NOAA Fisheries’ new fishery survey vessel, Reuben Lasker, the most advanced technology platform for monitoring fish, turtles, marine mammals and oceanography, will be placed in active service Friday. NOAA will officially commission the ship at the Navy Pier, close to the ship’s permanent port in San Diego, on the 10th Street Terminal today.
The Reuben Lasker arrived in San Diego on March 29 after traveling 5,000 miles from Norfolk, Va., and through the Panama Canal, a 20-day journey. This distance is a pittance compared to the miles it is expected to rack up as a platform for researching fish, marine mammals and turtles off the U.S. West Coast and in the eastern tropical Pacific Ocean.
“Reuben Lasker provides a living laboratory for monitoring ocean animals and their environment,” said Francisco Werner, science director of the Southwest Fisheries Science Center in La Jolla. “She will support superior stock assessments and ecosystem-based management of the region’s living marine resources for today, tomorrow and future generations.”
“The addition of the sophisticated Reuben Lasker to our fleet of modern fisheries research vessels on the West Coast amplifies our ability to understand the ecosystem and inform wise management of its resources,” said John Stein, science director of the Northwest Fisheries Science Center in Seattle. “Together with the NOAA ship Bell M. Shimada, we now have the capability to build highly refined stock assessments for valuable West Coast fisheries, and conduct ecosystem and species-specific studies to support healthy and resilient coastal communities.”
Built by Marinette Marine Corporation in Marinette, Wis., from 2010 to 2013, Reuben Lasker is quieter than other research vessels, which allows scientists to study ocean life without affecting their behavior. This is useful, for example, when studying where fish live.
“The fishery survey vessel Reuben Lasker is designed to produce so little sound that our scientists can survey marine species without disturbing the animals' behavior or compromising the capabilities of our most sensitive acoustic equipment,” said Richard Merrick, chief scientist for NOAA Fisheries.
The ship also has several acoustic technologies that can identify the shape, type and mass of fish schools, as well as map the ocean floor. Her dynamic positioning system accurately holds the vessel in a fixed position so scientists can more easily deploy their equipment -- trawls, longlines, plankton nets, oceanographic equipment and other gear -- to collect samples and data. Scientists can process data and samples on-board in the five laboratories, providing enhanced efficiency.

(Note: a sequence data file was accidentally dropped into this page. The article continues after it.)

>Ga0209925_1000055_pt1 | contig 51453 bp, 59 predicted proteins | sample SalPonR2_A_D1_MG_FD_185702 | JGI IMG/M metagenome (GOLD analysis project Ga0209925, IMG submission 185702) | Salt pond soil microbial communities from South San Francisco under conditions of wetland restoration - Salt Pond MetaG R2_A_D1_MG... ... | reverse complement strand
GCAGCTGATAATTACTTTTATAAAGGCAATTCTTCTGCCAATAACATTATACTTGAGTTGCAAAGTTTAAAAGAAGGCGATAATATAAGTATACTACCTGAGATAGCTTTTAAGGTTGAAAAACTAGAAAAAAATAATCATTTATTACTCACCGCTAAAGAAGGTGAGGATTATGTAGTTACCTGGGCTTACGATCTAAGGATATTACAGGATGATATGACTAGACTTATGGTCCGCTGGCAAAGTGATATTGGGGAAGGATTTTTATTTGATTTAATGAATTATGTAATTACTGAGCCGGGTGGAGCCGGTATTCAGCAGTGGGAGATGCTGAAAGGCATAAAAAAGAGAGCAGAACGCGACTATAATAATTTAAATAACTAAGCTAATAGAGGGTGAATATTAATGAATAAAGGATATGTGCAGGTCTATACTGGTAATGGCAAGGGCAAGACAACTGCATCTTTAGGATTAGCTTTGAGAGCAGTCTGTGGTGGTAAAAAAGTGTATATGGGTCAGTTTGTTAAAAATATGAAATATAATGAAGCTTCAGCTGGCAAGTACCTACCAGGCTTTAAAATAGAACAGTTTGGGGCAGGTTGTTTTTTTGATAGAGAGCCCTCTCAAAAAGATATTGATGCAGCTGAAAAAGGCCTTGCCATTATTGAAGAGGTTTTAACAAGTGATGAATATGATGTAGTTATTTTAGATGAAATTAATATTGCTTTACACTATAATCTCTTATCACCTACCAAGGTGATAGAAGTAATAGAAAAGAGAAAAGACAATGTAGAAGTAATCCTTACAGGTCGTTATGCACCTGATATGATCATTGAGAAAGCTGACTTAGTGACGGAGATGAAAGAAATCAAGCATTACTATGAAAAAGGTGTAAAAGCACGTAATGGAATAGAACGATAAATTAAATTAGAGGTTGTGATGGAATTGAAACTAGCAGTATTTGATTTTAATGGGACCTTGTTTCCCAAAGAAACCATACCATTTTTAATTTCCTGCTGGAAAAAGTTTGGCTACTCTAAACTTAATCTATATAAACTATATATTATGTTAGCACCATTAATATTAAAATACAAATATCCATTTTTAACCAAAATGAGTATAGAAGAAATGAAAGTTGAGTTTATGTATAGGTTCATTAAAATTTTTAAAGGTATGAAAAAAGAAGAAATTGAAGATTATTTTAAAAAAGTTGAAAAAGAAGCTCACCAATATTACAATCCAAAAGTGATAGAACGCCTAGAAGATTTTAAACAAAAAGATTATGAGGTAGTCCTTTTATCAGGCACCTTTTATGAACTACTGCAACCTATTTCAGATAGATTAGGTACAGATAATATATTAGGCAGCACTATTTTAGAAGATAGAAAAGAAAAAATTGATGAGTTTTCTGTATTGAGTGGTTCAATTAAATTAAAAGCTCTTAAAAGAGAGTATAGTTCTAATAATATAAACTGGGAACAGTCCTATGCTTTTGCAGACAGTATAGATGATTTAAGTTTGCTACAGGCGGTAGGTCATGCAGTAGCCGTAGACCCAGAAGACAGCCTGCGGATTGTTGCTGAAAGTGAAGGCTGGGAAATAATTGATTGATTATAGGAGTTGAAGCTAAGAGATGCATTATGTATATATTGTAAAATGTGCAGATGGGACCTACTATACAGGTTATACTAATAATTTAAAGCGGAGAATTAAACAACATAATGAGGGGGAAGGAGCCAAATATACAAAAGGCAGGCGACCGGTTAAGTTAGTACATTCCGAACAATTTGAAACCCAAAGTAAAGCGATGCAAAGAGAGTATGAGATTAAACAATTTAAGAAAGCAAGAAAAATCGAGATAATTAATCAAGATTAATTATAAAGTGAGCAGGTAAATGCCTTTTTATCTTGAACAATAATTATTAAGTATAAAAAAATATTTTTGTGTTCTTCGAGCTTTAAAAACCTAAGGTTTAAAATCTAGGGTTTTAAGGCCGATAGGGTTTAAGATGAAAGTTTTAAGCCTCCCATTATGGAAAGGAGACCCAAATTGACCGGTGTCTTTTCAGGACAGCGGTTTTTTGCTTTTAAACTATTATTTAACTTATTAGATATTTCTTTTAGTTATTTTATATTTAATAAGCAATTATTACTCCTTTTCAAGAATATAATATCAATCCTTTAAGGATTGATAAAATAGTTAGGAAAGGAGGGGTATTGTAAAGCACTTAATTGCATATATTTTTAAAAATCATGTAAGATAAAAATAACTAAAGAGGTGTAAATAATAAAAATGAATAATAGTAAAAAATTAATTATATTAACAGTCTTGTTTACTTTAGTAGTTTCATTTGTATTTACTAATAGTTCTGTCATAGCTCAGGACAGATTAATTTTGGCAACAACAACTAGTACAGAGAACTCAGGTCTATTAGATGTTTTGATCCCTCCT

The 24 staff, command and crew on-board Reuben Lasker support more than just science. That’s 24 new jobs in San Diego, 24 more professionals contributing to the community. “We look forward to a long relationship with the Lasker and her command and crew,” Werner said. “Together, we will provide an integrated view of the California Current's ecosystem and address the challenges and emerging issues facing our marine resources.
Reuben Lasker replaces the last NOAA Ship stationed in San Diego, David Starr Jordan, which was retired in 2009 after logging more than 1.5 million miles during her 44 year tenure off the West Coast.
“The fisheries survey vessel Reuben Lasker is inspired by its namesake, a renowned and well-loved fisheries scientist with a passion for his research and those who worked with him,” said Roger Hewitt, assistant director for ships at the Southwest Fisheries Science Center in La Jolla.
“Reuben conveyed a sense of joint purpose, that the mysteries of the sea could only be addressed by a multi-disciplinary team. The design of Reuben Lasker embodies this spirit. Reuben would be proud, even if he got a bit seasick.”